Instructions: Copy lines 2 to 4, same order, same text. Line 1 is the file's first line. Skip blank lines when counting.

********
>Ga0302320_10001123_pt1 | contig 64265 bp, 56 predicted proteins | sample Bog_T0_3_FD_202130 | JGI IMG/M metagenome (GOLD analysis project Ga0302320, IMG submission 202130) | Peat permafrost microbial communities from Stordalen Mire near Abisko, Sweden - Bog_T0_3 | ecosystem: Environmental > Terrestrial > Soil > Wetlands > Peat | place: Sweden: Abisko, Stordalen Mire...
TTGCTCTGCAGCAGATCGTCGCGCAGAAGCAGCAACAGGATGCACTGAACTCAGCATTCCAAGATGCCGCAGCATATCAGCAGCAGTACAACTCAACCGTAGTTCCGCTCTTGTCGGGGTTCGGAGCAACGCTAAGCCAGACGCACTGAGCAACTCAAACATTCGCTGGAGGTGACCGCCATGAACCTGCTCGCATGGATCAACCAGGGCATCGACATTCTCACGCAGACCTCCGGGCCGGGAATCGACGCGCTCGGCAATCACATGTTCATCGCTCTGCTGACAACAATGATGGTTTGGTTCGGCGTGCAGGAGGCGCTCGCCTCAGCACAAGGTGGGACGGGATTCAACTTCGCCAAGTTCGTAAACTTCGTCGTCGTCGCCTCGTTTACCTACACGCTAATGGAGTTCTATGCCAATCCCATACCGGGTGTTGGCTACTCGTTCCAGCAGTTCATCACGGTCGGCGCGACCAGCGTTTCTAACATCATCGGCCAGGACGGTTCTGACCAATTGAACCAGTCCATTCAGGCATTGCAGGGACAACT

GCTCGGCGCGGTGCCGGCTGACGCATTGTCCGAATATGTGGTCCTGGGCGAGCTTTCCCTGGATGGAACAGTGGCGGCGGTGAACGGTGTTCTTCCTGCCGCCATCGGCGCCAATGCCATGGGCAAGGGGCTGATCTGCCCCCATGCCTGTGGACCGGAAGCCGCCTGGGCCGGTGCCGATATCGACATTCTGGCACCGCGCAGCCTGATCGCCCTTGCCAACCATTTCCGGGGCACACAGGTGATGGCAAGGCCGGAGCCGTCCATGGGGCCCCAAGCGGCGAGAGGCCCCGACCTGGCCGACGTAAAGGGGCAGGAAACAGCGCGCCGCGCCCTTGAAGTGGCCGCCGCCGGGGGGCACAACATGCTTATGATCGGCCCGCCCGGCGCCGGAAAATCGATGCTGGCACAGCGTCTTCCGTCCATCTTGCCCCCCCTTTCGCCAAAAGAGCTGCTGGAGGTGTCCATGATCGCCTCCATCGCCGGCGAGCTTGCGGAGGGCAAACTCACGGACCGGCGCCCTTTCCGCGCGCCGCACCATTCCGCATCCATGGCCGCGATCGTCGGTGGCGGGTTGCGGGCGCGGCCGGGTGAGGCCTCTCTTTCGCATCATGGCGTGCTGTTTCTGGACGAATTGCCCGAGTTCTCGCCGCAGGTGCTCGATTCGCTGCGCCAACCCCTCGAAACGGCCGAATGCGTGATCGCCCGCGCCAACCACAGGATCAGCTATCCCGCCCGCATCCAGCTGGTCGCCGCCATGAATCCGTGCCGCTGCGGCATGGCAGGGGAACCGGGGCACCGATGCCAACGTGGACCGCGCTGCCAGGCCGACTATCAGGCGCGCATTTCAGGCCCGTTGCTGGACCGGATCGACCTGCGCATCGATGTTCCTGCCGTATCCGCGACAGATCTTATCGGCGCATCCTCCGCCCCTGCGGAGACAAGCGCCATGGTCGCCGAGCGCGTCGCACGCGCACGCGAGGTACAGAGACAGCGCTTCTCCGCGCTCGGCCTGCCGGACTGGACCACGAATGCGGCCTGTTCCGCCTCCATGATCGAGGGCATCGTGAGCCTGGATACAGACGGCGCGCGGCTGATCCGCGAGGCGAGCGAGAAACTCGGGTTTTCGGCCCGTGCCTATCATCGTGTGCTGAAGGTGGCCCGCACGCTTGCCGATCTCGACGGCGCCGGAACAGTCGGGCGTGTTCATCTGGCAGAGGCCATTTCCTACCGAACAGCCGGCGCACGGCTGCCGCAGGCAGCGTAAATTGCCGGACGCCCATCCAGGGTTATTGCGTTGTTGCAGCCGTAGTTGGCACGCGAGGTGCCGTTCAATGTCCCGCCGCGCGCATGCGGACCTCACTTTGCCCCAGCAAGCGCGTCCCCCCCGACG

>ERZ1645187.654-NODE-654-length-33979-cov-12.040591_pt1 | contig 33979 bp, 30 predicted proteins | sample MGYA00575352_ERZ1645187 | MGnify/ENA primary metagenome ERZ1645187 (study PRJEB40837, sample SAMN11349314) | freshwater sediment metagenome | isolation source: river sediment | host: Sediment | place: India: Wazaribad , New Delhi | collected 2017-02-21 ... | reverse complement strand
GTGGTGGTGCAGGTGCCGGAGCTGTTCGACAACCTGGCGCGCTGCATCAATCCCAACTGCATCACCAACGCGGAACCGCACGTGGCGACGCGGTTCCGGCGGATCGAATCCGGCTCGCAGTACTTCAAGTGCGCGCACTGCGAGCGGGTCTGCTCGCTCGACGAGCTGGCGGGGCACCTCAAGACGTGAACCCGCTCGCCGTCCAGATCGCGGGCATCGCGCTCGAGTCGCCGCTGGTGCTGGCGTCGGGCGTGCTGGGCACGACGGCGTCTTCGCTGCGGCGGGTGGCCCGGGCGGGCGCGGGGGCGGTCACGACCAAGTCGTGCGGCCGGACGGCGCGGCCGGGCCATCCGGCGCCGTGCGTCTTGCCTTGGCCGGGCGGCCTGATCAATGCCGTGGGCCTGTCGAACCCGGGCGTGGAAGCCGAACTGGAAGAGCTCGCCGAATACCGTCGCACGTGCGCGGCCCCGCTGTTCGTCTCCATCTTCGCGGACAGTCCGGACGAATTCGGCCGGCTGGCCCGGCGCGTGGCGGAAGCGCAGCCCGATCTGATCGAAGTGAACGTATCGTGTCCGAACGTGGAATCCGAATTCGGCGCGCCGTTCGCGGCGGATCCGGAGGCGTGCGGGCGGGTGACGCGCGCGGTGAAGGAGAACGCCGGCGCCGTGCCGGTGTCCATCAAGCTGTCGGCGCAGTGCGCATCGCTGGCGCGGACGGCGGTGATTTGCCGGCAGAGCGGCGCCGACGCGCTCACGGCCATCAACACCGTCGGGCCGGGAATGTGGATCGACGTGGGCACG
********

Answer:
TTGCTCTGCAGCAGATCGTCGCGCAGAAGCAGCAACAGGATGCACTGAACTCAGCATTCCAAGATGCCGCAGCATATCAGCAGCAGTACAACTCAACCGTAGTTCCGCTCTTGTCGGGGTTCGGAGCAACGCTAAGCCAGACGCACTGAGCAACTCAAACATTCGCTGGAGGTGACCGCCATGAACCTGCTCGCATGGATCAACCAGGGCATCGACATTCTCACGCAGACCTCCGGGCCGGGAATCGACGCGCTCGGCAATCACATGTTCATCGCTCTGCTGACAACAATGATGGTTTGGTTCGGCGTGCAGGAGGCGCTCGCCTCAGCACAAGGTGGGACGGGATTCAACTTCGCCAAGTTCGTAAACTTCGTCGTCGTCGCCTCGTTTACCTACACGCTAATGGAGTTCTATGCCAATCCCATACCGGGTGTTGGCTACTCGTTCCAGCAGTTCATCACGGTCGGCGCGACCAGCGTTTCTAACATCATCGGCCAGGACGGTTCTGACCAATTGAACCAGTCCATTCAGGCATTGCAGGGACAACT

GCTCGGCGCGGTGCCGGCTGACGCATTGTCCGAATATGTGGTCCTGGGCGAGCTTTCCCTGGATGGAACAGTGGCGGCGGTGAACGGTGTTCTTCCTGCCGCCATCGGCGCCAATGCCATGGGCAAGGGGCTGATCTGCCCCCATGCCTGTGGACCGGAAGCCGCCTGGGCCGGTGCCGATATCGACATTCTGGCACCGCGCAGCCTGATCGCCCTTGCCAACCATTTCCGGGGCACACAGGTGATGGCAAGGCCGGAGCCGTCCATGGGGCCCCAAGCGGCGAGAGGCCCCGACCTGGCCGACGTAAAGGGGCAGGAAACAGCGCGCCGCGCCCTTGAAGTGGCCGCCGCCGGGGGGCACAACATGCTTATGATCGGCCCGCCCGGCGCCGGAAAATCGATGCTGGCACAGCGTCTTCCGTCCATCTTGCCCCCCCTTTCGCCAAAAGAGCTGCTGGAGGTGTCCATGATCGCCTCCATCGCCGGCGAGCTTGCGGAGGGCAAACTCACGGACCGGCGCCCTTTCCGCGCGCCGCACCATTCCGCATCCATGGCCGCGATCGTCGGTGGCGGGTTGCGGGCGCGGCCGGGTGAGGCCTCTCTTTCGCATCATGGCGTGCTGTTTCTGGACGAATTGCCCGAGTTCTCGCCGCAGGTGCTCGATTCGCTGCGCCAACCCCTCGAAACGGCCGAATGCGTGATCGCCCGCGCCAACCACAGGATCAGCTATCCCGCCCGCATCCAGCTGGTCGCCGCCATGAATCCGTGCCGCTGCGGCATGGCAGGGGAACCGGGGCACCGATGCCAACGTGGACCGCGCTGCCAGGCCGACTATCAGGCGCGCATTTCAGGCCCGTTGCTGGACCGGATCGACCTGCGCATCGATGTTCCTGCCGTATCCGCGACAGATCTTATCGGCGCATCCTCCGCCCCTGCGGAGACAAGCGCCATGGTCGCCGAGCGCGTCGCACGCGCACGCGAGGTACAGAGACAGCGCTTCTCCGCGCTCGGCCTGCCGGACTGGACCACGAATGCGGCCTGTTCCGCCTCCATGATCGAGGGCATCGTGAGCCTGGATACAGACGGCGCGCGGCTGATCCGCGAGGCGAGCGAGAAACTCGGGTTTTCGGCCCGTGCCTATCATCGTGTGCTGAAGGTGGCCCGCACGCTTGCCGATCTCGACGGCGCCGGAACAGTCGGGCGTGTTCATCTGGCAGAGGCCATTTCCTACCGAACAGCCGGCGCACGGCTGCCGCAGGCAGCGTAAATTGCCGGACGCCCATCCAGGGTTATTGCGTTGTTGCAGCCGTAGTTGGCACGCGAGGTGCCGTTCAATGTCCCGCCGCGCGCATGCGGACCTCACTTTGCCCCAGCAAGCGCGTCCCCCCCGACG

>ERZ1645187.654-NODE-654-length-33979-cov-12.040591_pt1 | contig 33979 bp, 30 predicted proteins | sample MGYA00575352_ERZ1645187 | MGnify/ENA primary metagenome ERZ1645187 (study PRJEB40837, sample SAMN11349314) | freshwater sediment metagenome | isolation source: river sediment | host: Sediment | place: India: Wazaribad , New Delhi | collected 2017-02-21 ... | reverse complement strand